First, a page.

Valentine’s Day Treats That Won’t Bust Your Diet

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Are you looking for the perfect sweet Valentine’s Day gift for yourself or a loved one, but don’t want to add too many extra calories? Sugar-free and low-sugar candies and sweets are a good option for those counting calories.

Chocolate should not make you feel guilty and may even help you get some nutrients you might be lacking. Dark chocolate is rich in flavonoids, which improve your blood pressure, lower your bad cholesterol and improves blood flow. The darker the chocolate, the more flavonoids it contains. Chocolates that consist of 70 percent cocoa are richest in flavonoids and usually less than 150 calories per serving. You can indulge in dark chocolate without the guilt. Unfortunately, milk chocolate does not offer the same guilt-free benefits and contains more calories.

Dried fruits are naturally sweet and contain plenty of vitamins and minerals. Nuts covered in dark chocolate are another good Valentine’s Day treat that won’t add a lot of calories to your diet. Some nuts can be high in fat, so check the label for calorie and fat information. Sugar-free jelly beans give you all the flavor your sweet tooth demands without the extra calories. Fresh fruits, such as strawberries, blueberries and pineapple are sweet and loaded with vitamins, minerals and antioxidants.

Prevent Food Cravings From Destroying Your Diet

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Many people get food cravings from time to time. Men and women both get food cravings. When you are trying to lose weight, succumbing to a food craving can undo a week’s worth of weight loss efforts. Foods that are most often craved by women in the United States are sweet, calorie-laden, fat-rich foods, such as chocolates, ice cream, cookies and cheesecake. Food craving is a complex interaction of the brain, the stomach and hormones. Food cravings may also be all in your head.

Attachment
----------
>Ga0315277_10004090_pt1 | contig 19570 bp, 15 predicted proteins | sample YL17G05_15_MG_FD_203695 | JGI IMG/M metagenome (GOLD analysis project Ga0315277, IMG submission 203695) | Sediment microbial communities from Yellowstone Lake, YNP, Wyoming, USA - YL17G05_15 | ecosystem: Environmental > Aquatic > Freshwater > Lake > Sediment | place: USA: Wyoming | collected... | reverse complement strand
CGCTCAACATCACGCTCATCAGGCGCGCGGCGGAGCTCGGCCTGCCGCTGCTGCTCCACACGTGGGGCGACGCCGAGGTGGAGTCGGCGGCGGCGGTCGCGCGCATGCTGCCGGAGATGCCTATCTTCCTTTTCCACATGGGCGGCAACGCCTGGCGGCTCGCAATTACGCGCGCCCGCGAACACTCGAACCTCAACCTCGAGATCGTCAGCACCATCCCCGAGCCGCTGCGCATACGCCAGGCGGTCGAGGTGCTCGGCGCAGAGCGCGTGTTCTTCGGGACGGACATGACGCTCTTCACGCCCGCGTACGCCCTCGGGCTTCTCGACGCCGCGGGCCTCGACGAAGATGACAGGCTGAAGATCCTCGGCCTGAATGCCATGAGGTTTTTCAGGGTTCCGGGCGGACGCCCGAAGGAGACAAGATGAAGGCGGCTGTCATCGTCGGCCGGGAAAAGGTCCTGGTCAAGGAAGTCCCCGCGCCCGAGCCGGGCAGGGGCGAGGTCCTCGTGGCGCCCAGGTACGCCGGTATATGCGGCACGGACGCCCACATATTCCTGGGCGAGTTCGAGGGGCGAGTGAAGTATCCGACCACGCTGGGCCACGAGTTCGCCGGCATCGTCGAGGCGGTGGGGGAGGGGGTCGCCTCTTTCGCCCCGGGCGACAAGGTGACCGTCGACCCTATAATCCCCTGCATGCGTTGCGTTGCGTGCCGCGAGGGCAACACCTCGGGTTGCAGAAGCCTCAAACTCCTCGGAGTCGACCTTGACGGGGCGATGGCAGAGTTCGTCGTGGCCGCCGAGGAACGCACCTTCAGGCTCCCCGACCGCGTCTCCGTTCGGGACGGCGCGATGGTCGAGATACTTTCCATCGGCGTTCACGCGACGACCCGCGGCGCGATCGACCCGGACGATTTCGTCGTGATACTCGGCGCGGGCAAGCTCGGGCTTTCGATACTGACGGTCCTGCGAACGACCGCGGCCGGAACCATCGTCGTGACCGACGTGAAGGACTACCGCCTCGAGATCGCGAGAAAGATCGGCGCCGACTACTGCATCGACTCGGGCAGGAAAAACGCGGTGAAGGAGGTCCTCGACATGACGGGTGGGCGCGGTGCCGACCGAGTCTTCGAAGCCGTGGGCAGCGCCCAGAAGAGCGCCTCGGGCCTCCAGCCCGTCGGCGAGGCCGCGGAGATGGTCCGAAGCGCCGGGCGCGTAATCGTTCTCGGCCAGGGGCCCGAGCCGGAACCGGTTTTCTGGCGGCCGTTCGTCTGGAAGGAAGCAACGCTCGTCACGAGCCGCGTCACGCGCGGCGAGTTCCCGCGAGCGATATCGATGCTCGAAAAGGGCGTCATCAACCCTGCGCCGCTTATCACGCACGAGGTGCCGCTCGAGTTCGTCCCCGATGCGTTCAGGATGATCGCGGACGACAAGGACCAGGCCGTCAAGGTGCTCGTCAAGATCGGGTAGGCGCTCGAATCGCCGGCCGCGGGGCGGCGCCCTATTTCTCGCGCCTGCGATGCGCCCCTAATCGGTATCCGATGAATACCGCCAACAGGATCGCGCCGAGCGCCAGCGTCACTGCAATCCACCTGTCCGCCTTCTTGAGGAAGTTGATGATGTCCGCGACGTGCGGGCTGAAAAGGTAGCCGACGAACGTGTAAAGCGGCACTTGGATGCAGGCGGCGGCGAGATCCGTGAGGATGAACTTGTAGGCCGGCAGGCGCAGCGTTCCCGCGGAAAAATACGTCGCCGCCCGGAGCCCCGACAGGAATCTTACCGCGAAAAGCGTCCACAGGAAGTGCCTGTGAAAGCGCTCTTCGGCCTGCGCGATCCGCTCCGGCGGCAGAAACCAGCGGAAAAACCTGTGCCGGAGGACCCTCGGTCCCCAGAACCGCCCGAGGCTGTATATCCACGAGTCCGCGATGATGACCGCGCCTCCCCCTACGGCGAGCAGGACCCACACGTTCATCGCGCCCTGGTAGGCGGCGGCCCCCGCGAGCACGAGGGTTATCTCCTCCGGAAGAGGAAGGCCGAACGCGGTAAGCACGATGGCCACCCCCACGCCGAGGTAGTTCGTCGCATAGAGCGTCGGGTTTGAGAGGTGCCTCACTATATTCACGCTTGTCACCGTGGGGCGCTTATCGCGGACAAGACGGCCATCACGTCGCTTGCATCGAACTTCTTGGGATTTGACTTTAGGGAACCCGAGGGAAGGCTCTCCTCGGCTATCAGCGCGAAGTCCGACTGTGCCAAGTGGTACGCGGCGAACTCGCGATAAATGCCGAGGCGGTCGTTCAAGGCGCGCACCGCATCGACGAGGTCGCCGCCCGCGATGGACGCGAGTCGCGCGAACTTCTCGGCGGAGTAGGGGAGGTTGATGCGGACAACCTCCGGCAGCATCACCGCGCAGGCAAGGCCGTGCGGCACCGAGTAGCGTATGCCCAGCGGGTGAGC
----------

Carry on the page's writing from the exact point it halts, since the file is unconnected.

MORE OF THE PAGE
According to research by Eva Kemps and Marika Tiggemann of Flinders University, Australia, people who have food cravings also have vivid image of the food in their minds. The clearer and more vivid the image of the food, the stronger the craving. When mental resources are focused on the image and memory of a food, it’s hard to focus on other mental tasks, hence a craving for the food. It is possible that the opposite may also be true. We can use our brain power to reduce cravings. In an article by Science Daily, The Psychology of Food Cravings, it is reported that people who had food cravings could reduce the craving by thinking about other things. In one experiment volunteers who were craving a food were shown flickering images of black and white dots on a computer screen. Cravings were also reduced when people thought about other things, such as a place they like to visit, a particular smell they remember (not food related) or to picture a rainbow. When people concentrated their mental energy on something other than a food craving, the craving lessened. 
Another way to help reduce food cravings, which can lead to over-indulging in diet-busting foods and treats, is to prevent yourself from becoming too hungry. Never skip meals and always eat a healthy breakfast that includes protein and complex carbohydrates found in whole grains, low-fat milk and nutrient-rich fruits and juices. Carry healthy snacks with you so that you can munch on them before lunch and before dinner, if you get hungry. Fresh fruits, vegetables and whole grains like granola bars are healthy alternatives to the candy bar sugar fix. 
For tips about how to curb food cravings, see:
WebMD, The Facts About Food Cravings, Elaine Magee, MPH, RD, 2005